In England, British Prime Minister Boris Johnson announced the first steps in the country's path toward reopening, four weeks after leaving a hospital where he was dealing with Covid-19. "This is not the time simply to end the lockdown this week,'' Johnson said. "Instead we are taking the first careful steps to modify our measures."

    Turkey has the ninth-highest number of confirmed Covid-19 cases worldwide. But the country has managed to limit the spread of the virus over the past month and so is moving to ease its lockdown. The government has already lifted travel bans in some provinces.

  • Car sales in China in April rose by 4.4% year-on-year, to 2.07 million, the first increase in almost two years. Demand in the world’s largest car market has been muted since mid-2018 amid the rollback in tax breaks and trade tensions with America. The industry had hoped for a stronger recovery since sales fell by 79% in February and by 43% in March during the Covid-19 outbreak.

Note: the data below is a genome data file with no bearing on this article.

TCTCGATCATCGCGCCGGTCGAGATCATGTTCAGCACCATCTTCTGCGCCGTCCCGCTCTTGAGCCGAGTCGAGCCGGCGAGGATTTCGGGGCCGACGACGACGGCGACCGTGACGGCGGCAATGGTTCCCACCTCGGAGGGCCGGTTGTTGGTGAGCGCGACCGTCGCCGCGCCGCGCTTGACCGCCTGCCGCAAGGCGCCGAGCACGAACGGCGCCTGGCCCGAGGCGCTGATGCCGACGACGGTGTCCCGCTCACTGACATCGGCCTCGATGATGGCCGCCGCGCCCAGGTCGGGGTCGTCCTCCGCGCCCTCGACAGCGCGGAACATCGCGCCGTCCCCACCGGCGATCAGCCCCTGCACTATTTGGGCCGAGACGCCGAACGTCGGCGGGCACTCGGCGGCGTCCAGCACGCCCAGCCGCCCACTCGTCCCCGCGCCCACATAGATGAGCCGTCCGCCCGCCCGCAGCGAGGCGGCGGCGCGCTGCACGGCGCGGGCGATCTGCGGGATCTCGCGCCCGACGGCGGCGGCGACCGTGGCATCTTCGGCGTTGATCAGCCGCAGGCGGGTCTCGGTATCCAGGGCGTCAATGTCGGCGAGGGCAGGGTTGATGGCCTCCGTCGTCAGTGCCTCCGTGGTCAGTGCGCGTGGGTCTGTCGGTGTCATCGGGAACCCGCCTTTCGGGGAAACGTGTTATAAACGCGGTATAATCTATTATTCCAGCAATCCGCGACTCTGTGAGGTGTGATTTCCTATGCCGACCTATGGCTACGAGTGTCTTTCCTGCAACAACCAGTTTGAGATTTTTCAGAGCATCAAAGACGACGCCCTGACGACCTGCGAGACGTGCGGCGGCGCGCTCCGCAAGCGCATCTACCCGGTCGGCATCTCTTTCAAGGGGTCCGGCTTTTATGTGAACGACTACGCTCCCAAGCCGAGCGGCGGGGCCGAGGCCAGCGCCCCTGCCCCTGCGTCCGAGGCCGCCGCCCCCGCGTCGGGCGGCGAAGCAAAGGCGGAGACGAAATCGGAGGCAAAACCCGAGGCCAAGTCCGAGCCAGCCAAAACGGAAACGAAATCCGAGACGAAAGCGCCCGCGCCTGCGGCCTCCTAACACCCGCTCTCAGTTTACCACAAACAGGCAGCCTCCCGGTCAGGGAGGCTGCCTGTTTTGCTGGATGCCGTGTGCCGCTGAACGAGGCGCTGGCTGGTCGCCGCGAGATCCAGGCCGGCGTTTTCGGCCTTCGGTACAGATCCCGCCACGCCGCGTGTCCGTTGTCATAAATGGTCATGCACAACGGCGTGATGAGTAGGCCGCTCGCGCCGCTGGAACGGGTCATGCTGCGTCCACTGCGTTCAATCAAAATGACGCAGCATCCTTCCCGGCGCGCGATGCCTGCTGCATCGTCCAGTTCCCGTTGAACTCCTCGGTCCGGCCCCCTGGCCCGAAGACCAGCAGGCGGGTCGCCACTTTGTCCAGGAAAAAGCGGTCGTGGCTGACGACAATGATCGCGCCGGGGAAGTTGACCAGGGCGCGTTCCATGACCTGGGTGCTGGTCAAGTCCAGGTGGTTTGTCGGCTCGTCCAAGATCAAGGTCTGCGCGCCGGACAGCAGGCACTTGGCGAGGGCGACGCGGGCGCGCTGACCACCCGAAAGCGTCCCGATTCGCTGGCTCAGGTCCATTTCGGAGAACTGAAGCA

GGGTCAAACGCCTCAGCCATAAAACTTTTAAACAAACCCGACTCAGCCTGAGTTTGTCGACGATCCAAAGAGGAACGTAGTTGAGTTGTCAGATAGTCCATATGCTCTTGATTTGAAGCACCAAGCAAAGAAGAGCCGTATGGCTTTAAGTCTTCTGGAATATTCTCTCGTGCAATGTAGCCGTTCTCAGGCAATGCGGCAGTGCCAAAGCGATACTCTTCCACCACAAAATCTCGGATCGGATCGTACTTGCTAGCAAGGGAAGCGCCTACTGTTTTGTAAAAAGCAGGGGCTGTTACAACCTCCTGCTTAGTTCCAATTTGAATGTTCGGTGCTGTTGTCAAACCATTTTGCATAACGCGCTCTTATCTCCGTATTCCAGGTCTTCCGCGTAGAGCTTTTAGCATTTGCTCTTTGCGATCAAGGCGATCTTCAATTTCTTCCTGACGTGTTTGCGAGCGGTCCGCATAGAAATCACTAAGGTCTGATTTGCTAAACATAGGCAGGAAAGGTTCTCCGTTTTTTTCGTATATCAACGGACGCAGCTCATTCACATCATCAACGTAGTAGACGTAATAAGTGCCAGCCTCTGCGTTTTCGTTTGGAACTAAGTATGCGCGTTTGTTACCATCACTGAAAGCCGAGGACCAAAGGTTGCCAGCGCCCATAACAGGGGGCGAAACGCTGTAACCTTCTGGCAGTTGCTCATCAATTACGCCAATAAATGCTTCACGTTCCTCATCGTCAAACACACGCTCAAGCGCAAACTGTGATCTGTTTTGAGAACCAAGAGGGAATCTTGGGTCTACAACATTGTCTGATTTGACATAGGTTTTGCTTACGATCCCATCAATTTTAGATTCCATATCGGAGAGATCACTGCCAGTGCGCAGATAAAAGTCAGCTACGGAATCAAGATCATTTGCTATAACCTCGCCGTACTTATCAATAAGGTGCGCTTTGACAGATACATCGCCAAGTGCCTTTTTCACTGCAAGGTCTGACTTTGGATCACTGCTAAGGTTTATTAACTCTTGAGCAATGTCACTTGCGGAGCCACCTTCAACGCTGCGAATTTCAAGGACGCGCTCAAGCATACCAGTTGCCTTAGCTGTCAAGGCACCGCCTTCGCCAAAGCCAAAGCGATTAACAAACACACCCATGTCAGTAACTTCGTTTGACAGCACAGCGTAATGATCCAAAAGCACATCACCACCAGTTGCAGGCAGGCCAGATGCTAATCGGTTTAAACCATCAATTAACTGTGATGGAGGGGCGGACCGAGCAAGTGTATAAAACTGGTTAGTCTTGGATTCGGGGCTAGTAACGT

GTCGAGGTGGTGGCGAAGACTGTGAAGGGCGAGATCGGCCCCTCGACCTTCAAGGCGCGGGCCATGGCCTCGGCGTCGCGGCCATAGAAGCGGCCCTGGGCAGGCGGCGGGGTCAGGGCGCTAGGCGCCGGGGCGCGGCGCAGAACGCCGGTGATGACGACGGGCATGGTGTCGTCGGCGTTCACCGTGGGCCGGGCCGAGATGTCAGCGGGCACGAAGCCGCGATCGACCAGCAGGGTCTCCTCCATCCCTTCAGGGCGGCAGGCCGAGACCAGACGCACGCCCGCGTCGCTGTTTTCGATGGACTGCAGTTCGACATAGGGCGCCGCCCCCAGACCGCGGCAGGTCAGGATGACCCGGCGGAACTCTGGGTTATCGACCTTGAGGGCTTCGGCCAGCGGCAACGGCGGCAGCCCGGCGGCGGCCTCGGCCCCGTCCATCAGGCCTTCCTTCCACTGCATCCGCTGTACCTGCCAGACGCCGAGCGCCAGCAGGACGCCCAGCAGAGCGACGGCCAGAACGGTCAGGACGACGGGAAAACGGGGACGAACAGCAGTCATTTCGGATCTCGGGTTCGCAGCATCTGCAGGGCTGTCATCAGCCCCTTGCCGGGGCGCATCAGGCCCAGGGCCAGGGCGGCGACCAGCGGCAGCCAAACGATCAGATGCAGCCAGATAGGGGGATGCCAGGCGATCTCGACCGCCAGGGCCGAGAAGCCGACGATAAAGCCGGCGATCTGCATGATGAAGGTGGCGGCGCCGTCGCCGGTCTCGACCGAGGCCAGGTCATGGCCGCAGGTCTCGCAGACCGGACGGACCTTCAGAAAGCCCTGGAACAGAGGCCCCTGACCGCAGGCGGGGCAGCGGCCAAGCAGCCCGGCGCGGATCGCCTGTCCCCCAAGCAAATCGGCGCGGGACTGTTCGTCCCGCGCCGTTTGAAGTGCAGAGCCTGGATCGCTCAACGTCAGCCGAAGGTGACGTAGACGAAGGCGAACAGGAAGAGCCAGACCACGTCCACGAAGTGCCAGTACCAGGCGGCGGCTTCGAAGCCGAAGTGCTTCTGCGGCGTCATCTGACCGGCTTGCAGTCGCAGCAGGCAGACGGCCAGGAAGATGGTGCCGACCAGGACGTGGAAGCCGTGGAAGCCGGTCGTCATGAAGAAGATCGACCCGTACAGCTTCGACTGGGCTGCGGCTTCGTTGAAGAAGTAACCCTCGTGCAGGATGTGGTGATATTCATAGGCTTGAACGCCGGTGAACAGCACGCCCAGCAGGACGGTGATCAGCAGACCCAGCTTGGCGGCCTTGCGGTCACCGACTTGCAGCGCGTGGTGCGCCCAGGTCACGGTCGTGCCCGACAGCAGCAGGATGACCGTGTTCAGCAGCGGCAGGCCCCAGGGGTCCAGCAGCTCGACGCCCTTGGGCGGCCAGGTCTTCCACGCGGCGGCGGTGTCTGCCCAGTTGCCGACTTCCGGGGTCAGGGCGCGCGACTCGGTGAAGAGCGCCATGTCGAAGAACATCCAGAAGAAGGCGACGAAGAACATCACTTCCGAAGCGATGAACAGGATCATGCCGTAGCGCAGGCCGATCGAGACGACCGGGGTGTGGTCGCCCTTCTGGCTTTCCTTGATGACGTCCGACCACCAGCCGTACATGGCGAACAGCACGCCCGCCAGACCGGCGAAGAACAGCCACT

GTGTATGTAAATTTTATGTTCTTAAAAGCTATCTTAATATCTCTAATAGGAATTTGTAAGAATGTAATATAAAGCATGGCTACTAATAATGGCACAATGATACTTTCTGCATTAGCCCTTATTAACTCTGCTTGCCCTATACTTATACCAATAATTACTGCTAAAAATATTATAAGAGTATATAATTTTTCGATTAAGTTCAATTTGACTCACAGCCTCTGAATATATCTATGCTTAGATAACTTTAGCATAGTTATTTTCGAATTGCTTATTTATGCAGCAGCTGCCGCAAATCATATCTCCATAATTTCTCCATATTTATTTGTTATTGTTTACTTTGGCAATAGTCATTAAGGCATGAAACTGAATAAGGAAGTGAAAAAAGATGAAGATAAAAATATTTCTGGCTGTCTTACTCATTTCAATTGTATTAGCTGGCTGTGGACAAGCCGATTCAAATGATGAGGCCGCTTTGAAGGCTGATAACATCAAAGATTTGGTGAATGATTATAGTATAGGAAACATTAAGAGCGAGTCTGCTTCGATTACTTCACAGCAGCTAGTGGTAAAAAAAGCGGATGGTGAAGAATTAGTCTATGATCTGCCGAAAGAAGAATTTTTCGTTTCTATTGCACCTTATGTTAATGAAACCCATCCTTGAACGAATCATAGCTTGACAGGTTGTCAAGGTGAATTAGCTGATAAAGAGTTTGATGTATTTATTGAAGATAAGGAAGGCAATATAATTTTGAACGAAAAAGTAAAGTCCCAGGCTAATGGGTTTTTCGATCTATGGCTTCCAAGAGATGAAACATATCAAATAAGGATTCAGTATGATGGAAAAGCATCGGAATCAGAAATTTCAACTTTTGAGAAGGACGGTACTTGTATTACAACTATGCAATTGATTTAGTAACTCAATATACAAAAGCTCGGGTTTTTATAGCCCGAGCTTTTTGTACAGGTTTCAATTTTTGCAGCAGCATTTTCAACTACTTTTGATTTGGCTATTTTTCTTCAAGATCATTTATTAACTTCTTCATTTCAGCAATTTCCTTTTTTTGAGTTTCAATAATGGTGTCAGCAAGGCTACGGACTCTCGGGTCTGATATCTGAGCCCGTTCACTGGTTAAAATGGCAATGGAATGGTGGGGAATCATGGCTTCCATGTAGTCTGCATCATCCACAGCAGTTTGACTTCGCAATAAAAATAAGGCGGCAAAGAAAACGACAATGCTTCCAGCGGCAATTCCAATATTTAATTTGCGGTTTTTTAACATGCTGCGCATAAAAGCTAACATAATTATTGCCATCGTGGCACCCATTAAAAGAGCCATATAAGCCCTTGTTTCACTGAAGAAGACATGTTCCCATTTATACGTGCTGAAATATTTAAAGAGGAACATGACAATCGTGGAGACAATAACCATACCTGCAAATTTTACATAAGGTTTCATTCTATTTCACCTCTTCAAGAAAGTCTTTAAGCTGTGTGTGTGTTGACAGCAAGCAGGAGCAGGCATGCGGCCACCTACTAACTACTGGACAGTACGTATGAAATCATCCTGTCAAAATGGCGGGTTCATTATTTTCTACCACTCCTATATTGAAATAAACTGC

China car production

Coronavirus update:

  • Summary:

    • 4,118,783 confirmed cases world-wide, and 282,947 deaths
    • 17,876 new U.S. cases since yesterday
    • 1,329,799 total confirmed cases in the U.S. so far
    • 673 new deaths in the U.S. since yesterday
    • 79,528 total U.S. deaths so far
    • Over 8,709,630 tests conducted in the U.S.

  • South Korea is back on the defensive, with more than 50 cases linked to Seoul’s nightclubs and bars, which have now been ordered closed. According to the John Hopkins University data dashboard, South Korea reported 10,874 confirmed cases and 256 deaths as of Sunday morning.

    South Korea cases

  • There is good news on the spread of the virus in Europe, with Spain recording its lowest death toll in almost two months while Germany saw the smallest number of new cases in almost a week.